• Enhancement of Developing Diabetic Retinopathy
  • Idiopathic Central Serous Chorioretinopathy
  • Optic Disc Edema Associated with Increased Intracranial Pressure

It is then incumbent upon eye care providers to be aware of the signs and symptoms of sleep apnea and to apply appropriate questioning and investigation of sleep apnea when the conditions present in the office.  Simple observation and questioning of the patient would start the process and perhaps precipitate the appropriate sleep studies.  Ask the patient or the patient’s significant other about:

  • Reports of Difficulty Sleeping and Staying Asleep
  • Excessive Daytime Sleepiness and Fatigue and Trouble Concentrating
  • Use the Epworth Sleepiness Scale
  • Memory Loss and Forgetfulness
  • Loud Snoring That Stops and Starts With No Report of Dreams
  • Observed Episodes of Cessation of Breathing During Sleep-Often Obstructive
  • Abrupt Awakening With Dry Mouth and/or Sore Throat and Morning Headaches
  • Irritability, Anxiety and/or Depression, Moodiness
  • Rapid Weight Gain, Obesity and a Very Large Neck Over 17 Inches

The general physician caring for the patient with sleep apnea should likewise be aware of the ocular side effects of the disorder and request appropriate consultation from the local eye care provider.  A baseline should be obtained with regard to optic nerve health including an SD-OCT assessment of the retinal nerve fiber layer and the ganglion cell complex.

The eye care practitioner is a very important player in the detection of sleep apnea and the subsequent management of resulting ocular disorders.

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About the Author(s)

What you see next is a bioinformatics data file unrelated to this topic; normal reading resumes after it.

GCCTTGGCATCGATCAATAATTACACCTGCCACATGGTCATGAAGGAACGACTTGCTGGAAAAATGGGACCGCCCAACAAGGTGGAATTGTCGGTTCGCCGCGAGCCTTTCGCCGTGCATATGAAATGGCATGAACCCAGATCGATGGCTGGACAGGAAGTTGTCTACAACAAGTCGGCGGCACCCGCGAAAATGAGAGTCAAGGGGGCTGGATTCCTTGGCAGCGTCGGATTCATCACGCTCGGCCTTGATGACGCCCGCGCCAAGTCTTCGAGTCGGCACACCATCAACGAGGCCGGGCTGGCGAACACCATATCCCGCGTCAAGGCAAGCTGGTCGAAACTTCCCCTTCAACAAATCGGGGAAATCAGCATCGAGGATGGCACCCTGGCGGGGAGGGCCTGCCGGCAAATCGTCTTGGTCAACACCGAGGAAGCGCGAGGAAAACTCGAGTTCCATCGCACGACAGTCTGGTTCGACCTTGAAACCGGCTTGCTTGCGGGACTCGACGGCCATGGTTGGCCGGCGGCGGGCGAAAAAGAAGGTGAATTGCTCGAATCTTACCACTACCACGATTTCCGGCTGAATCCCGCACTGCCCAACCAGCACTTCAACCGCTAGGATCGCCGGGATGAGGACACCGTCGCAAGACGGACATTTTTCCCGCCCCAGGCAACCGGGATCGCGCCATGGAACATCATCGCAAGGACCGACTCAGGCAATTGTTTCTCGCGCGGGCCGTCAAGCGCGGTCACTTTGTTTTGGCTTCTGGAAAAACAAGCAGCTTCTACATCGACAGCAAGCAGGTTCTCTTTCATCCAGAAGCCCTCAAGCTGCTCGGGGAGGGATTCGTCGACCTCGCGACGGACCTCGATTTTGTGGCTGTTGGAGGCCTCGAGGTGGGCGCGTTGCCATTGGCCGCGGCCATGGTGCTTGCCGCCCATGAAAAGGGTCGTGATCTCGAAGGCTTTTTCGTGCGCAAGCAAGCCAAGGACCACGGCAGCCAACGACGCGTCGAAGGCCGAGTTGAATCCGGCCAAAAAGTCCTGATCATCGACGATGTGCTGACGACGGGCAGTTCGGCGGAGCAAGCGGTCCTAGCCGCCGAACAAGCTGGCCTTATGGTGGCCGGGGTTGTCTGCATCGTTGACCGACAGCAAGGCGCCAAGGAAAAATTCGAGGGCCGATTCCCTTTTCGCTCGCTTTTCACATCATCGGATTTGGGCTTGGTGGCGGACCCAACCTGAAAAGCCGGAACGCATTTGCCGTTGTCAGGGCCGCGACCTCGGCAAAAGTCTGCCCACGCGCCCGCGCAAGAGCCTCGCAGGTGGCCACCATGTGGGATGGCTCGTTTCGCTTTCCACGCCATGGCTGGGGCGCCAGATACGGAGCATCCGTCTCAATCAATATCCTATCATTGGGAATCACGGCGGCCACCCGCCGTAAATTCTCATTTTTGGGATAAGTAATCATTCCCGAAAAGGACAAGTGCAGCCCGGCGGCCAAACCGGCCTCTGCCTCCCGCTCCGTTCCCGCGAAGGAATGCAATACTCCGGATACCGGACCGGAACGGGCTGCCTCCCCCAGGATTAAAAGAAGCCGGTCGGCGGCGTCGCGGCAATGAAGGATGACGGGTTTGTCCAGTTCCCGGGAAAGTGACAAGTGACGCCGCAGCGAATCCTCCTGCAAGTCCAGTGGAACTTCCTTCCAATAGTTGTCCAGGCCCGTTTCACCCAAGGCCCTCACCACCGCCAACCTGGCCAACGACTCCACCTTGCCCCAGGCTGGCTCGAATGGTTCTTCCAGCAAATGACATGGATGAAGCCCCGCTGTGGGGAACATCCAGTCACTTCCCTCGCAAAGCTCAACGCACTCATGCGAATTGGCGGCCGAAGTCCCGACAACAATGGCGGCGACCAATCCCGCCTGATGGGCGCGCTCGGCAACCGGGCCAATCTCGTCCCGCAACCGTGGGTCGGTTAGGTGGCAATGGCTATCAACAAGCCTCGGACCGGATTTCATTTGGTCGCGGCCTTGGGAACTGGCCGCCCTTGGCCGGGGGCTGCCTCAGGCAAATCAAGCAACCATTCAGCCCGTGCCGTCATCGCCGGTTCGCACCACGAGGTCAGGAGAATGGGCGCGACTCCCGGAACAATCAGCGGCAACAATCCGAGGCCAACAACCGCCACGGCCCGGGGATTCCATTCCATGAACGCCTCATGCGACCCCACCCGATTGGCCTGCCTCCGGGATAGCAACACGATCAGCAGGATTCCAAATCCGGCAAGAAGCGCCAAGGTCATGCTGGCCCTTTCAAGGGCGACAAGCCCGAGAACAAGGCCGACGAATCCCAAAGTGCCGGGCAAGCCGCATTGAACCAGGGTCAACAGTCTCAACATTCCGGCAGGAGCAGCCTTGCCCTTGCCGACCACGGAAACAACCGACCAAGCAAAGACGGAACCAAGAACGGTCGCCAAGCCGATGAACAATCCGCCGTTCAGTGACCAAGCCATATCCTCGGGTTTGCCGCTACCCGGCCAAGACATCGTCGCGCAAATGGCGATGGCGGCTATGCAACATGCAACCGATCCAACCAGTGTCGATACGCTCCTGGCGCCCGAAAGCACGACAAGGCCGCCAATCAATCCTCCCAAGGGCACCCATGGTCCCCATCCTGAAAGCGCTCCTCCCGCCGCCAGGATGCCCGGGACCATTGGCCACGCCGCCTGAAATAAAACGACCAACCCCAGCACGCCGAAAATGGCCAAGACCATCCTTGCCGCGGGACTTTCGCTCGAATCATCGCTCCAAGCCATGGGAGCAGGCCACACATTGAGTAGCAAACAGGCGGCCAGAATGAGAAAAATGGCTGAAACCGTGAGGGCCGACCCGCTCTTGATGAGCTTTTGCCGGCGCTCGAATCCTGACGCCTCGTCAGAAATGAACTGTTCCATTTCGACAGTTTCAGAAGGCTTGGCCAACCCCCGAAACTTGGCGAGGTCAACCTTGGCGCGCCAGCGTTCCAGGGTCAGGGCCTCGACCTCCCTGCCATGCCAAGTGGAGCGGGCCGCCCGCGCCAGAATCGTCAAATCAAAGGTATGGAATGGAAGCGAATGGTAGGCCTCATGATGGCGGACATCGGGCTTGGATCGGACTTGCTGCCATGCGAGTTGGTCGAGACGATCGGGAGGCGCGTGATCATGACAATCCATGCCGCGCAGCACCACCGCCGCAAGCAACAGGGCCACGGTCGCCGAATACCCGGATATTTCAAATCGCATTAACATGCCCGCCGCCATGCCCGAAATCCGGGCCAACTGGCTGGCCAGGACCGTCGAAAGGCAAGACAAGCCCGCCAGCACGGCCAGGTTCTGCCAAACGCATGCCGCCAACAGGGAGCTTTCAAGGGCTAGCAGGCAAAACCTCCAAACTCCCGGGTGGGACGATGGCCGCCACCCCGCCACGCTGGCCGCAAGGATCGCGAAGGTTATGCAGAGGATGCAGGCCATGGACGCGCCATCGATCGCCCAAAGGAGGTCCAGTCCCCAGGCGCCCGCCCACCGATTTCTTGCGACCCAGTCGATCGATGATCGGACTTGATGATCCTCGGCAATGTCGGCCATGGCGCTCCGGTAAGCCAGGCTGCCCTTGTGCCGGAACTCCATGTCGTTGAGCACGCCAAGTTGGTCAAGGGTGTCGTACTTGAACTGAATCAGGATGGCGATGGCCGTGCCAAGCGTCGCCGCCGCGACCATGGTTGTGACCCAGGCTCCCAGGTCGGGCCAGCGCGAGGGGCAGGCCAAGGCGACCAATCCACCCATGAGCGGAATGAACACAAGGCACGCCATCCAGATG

Larry J Alexander OD FAAO

Larry J Alexander OD FAAO

Dr. Alexander (1948-2016) was a 1971 graduate of Indiana University School of Optometry. He served in the US Navy then served as a Professor at the University of Alabama Birmingham School of Optometry. Larry contributed to a number of chapters in textbooks and has published three editions of Primary Care of the Posterior Segment, as well as contributed to the professional literature. He also lectured extensively in the area of ocular and systemic disease. His areas of special interest included dysfunctional tear syndrome, glaucoma and macular degeneration.  His lessons are the basis for this site and he will be dearly missed. 

Brad Sutton, OD FAAO

Dr. Brad Sutton received his Bachelor of Arts degree in Psychology from Indiana University in 1989 and his Optometry Doctorate from IU in 1993. His main areas of clinical interest include ocular disease and surgical management. He has given over 100 continuing education lectures on topics related to ocular disease at the local, state, national, and international level. He has also published numerous journal articles and a book chapter. Dr. Sutton is a member of the American Optometric Association and a fellow in The American Academy of Optometry. He has also served as an examiner for the National Boards on multiple occasions and has been an assistant chief examiner four times. He was named the Young Optometrist of the Year for the state of Tennessee in 1997-1998 and received the same award (President's Citation) for the state of Indiana in 2001.